PHILADELPHIA, Pennsylvania, May 21, 2004 (ENS):
Conservationists are appealing a federal district court
decision to allow the largest timber sale in the eastern
United States to go ahead. The appeal claims the the
logging of 8,100 acres of native hardwoods in the Allegheny
National Forest is planned to clear the area for plantations
of black cherry trees.
The Allegheny Defense Project joined with Heartwood,
the National Forest Protection Alliance, the Sierra
Club, the Pennsylvania Environmental Network, Communities
for Sustainable Forestry and several individuals in
appealing to the 3rd Circuit Court of Appeals in Philadelphia.
The appeal claims that the U.S. Forest Service has
violated a provision in the National Forest Management
Act prohibiting the management of timber on national
forests primarily for financial incentives.
The conservation groups are challenging the Forest
Service’s decision to approve widespread clearcutting
and herbicide use as part of the East Side Timber Sale.
They say wildlife habitat will be fragmented by the
logging and road development.
The groups claim that in pushing conversion of native
northern hardwood forests, the U.S. Forest Service has
ignored forest health risks created by black cherry
“The Bush administration is turning its back
on ‘Healthy Forests’ by promoting the conversion
of native northern hardwood forests to a mono-crop of
black cherry trees,” said Phil Coleman, chair
for the Pennsylvania Chapter of the Sierra Club.
“The East Side Timber Sale serves the timber
industry and their export mills but it does not serve
wildlife or the public. The use of clearcuts and herbicides
to promote a mono-crop of black cherry trees violates
the concept of multiple use.”
Preferential management for black cherry creates "an
unprecedented forest health problem,” said Ryan
Talbott, forest watch coordinator with the Allegheny
Defense Project. “Forest Service scientists have
documented that stands dominated by black cherry are
more susceptible to defoliating insects, windthrow,
and plant biodiversity problems and less valuable as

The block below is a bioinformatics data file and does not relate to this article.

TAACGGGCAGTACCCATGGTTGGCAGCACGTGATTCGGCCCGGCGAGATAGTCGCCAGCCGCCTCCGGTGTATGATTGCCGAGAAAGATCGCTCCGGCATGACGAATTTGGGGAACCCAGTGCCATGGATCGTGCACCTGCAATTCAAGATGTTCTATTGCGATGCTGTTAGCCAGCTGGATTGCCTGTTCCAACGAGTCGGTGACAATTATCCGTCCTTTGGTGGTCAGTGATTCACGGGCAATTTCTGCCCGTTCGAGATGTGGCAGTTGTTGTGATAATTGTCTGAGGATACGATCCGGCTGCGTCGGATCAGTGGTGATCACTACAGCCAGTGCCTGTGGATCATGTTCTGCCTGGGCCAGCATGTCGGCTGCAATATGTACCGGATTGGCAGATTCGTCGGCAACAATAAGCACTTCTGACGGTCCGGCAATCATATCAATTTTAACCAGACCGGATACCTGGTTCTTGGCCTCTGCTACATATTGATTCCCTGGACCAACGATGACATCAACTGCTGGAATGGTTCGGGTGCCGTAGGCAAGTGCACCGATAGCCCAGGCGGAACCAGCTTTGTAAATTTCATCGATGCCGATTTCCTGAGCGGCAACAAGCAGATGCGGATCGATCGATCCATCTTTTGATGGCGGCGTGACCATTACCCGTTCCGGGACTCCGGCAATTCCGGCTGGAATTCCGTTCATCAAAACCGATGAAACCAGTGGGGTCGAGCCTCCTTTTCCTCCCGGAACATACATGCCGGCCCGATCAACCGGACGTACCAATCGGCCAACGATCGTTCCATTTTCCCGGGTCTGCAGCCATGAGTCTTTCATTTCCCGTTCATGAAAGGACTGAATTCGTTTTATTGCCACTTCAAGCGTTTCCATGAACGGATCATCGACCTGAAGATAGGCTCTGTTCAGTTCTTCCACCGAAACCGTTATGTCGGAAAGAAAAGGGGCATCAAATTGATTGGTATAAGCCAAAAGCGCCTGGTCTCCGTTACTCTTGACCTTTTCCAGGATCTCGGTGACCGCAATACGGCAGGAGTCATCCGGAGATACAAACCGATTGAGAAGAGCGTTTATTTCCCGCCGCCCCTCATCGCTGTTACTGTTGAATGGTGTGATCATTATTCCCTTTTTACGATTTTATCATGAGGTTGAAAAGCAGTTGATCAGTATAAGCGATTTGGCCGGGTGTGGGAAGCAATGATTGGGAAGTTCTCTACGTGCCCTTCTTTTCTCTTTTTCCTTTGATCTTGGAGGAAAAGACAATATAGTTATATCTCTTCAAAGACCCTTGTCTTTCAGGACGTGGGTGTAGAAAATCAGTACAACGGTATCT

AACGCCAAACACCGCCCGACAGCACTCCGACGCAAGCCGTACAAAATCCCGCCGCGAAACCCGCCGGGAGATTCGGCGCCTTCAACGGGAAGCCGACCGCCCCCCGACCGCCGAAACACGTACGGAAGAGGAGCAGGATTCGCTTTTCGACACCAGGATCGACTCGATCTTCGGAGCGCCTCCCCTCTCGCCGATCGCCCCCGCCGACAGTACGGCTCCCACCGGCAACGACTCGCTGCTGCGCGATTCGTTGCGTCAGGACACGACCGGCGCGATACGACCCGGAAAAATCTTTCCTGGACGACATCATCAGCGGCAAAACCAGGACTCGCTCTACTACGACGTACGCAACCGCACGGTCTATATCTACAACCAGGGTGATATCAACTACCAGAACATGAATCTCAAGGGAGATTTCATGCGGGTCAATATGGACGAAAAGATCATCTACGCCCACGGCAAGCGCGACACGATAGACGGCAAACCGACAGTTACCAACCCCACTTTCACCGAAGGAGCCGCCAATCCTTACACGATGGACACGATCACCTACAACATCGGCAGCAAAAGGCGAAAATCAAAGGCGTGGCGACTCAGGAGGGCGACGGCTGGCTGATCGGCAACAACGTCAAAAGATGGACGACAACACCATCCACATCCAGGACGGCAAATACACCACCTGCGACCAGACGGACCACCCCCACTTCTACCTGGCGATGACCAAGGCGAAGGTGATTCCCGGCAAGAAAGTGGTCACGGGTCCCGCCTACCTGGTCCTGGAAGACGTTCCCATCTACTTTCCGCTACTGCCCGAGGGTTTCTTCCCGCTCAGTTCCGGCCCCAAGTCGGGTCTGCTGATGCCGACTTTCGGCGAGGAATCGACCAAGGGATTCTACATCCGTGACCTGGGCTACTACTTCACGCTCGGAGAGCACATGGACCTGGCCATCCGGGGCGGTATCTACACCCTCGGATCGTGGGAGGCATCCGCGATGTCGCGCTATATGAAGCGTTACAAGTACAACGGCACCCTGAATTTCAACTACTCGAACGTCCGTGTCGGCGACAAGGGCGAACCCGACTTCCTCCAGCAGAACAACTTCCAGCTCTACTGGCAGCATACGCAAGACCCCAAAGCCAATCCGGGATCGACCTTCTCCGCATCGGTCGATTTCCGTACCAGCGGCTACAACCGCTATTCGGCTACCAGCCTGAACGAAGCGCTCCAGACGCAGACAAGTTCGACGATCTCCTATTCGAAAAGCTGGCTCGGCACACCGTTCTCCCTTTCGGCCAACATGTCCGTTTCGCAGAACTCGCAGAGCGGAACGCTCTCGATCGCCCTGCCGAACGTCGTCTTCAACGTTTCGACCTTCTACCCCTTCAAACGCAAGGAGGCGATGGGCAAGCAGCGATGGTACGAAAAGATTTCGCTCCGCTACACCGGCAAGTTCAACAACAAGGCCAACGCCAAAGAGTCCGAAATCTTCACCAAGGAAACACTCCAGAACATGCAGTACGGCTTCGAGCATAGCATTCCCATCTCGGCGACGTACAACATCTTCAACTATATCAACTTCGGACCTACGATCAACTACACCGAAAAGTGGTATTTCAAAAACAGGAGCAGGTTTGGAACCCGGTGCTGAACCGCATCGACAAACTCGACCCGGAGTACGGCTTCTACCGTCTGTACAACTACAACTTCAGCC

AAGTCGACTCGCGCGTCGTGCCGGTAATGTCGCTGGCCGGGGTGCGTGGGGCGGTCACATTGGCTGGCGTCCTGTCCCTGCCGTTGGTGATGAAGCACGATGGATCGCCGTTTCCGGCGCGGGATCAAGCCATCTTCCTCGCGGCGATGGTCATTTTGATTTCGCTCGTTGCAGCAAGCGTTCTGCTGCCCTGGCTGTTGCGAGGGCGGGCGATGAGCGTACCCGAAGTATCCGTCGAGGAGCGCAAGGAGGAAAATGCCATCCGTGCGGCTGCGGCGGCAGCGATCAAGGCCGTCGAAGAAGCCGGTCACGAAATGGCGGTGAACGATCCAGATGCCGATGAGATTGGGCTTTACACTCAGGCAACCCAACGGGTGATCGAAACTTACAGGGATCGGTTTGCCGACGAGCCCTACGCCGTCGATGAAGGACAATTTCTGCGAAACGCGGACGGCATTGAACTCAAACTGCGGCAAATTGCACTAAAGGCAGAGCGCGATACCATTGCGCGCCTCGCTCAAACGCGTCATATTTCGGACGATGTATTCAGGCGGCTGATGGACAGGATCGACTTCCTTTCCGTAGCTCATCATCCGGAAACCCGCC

"Large scale monocultures of black cherry trees
are unnatural, and cannot be maintained without heavy
doses of pesticides and chemical fertilizers,”
said Jim Bensman of Heartwood. "Why should U.S.
taxpayers subsidize the timber industry through the
destruction of a public resource initially intended
to protect water quality?”
President of the Pennsylvania Environmental Network
Bill Belitskus said, “The long term economic health
of northwestern Pennsylvania is not served by converting
one of its greatest environmental and tourist assets
into a monoculture of black cherry.”
The groups' appeal seeks to overturn a decision issued
by District Court Judge William Standish III on March
23, 2004, in Pittsburgh, which followed three years
of briefings and arguments which at various points resulted
in victories for both sides.
In the original recommendation in September 2002, Magistrate
Judge Ila Sensenich found that, “Plaintiffs have
produced an abundance of evidence that Defendants chose
the even-aged management system over other harvest alternatives
because it best fostered the growth of black cherry,
the most lucrative tree…”.
That decision was later withdrawn without explanation
and a new Recommendation was issued by Magistrate Judge
Sensenich on December 23, 2003, which found for the
Defendant Forest Service despite finding the adoption
of management for black cherry “troubling.”
The appeal comes one week before conservationists begin
their summer campaign to limit logging in national forests.
To launch the “Defending Forests, Defending Freedoms
National Summer Kickoff” members of the Allegheny
Defense Project will lead a media tour of Allegheny
forest areas at risk on May 26.
The conservationists are concerned that Agriculture
Secretary Ann Veneman used Earth Day "to promote
greater access for the timber industry" in the
Allegheny, Pennsylvania’s only national forest.
Veneman spoke to an audience at the Timberline Salvage
Project in Kane, Pennsylvania on April 22, hosted by
Kane Hardwood Company. She said, "Kane has undertaken
progressive efforts to sustainably manage its land while
also working with us on management activities to make
the forests and communities in Western Pennsylvania
healthy. This produces jobs and it helps grow the local
economy, and it does so in harmony with some important
Copyright Environment News Service (ENS) 2004. All Rights